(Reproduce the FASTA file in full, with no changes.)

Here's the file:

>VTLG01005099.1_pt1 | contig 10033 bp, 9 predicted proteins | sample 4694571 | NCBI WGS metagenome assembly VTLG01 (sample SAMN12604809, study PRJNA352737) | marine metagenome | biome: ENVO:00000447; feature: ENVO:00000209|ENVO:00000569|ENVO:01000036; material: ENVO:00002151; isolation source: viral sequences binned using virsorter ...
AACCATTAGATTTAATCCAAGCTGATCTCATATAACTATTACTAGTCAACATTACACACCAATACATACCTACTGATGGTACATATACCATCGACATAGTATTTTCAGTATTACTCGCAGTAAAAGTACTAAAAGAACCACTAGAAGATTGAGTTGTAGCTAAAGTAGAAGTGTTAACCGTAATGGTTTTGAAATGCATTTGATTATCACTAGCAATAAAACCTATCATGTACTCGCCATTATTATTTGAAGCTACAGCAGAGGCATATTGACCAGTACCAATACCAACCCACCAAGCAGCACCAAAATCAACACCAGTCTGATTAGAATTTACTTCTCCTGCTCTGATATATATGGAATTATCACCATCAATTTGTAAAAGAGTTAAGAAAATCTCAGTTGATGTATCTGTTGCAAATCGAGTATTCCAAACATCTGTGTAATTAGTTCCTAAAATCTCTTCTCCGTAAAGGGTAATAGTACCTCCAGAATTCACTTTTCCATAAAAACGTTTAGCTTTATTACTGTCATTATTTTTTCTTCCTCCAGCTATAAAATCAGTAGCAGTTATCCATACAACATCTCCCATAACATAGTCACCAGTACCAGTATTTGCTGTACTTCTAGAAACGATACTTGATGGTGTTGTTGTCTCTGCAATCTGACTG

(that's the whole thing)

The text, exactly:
>VTLG01005099.1_pt1 | contig 10033 bp, 9 predicted proteins | sample 4694571 | NCBI WGS metagenome assembly VTLG01 (sample SAMN12604809, study PRJNA352737) | marine metagenome | biome: ENVO:00000447; feature: ENVO:00000209|ENVO:00000569|ENVO:01000036; material: ENVO:00002151; isolation source: viral sequences binned using virsorter ...
AACCATTAGATTTAATCCAAGCTGATCTCATATAACTATTACTAGTCAACATTACACACCAATACATACCTACTGATGGTACATATACCATCGACATAGTATTTTCAGTATTACTCGCAGTAAAAGTACTAAAAGAACCACTAGAAGATTGAGTTGTAGCTAAAGTAGAAGTGTTAACCGTAATGGTTTTGAAATGCATTTGATTATCACTAGCAATAAAACCTATCATGTACTCGCCATTATTATTTGAAGCTACAGCAGAGGCATATTGACCAGTACCAATACCAACCCACCAAGCAGCACCAAAATCAACACCAGTCTGATTAGAATTTACTTCTCCTGCTCTGATATATATGGAATTATCACCATCAATTTGTAAAAGAGTTAAGAAAATCTCAGTTGATGTATCTGTTGCAAATCGAGTATTCCAAACATCTGTGTAATTAGTTCCTAAAATCTCTTCTCCGTAAAGGGTAATAGTACCTCCAGAATTCACTTTTCCATAAAAACGTTTAGCTTTATTACTGTCATTATTTTTTCTTCCTCCAGCTATAAAATCAGTAGCAGTTATCCATACAACATCTCCCATAACATAGTCACCAGTACCAGTATTTGCTGTACTTCTAGAAACGATACTTGATGGTGTTGTTGTCTCTGCAATCTGACTG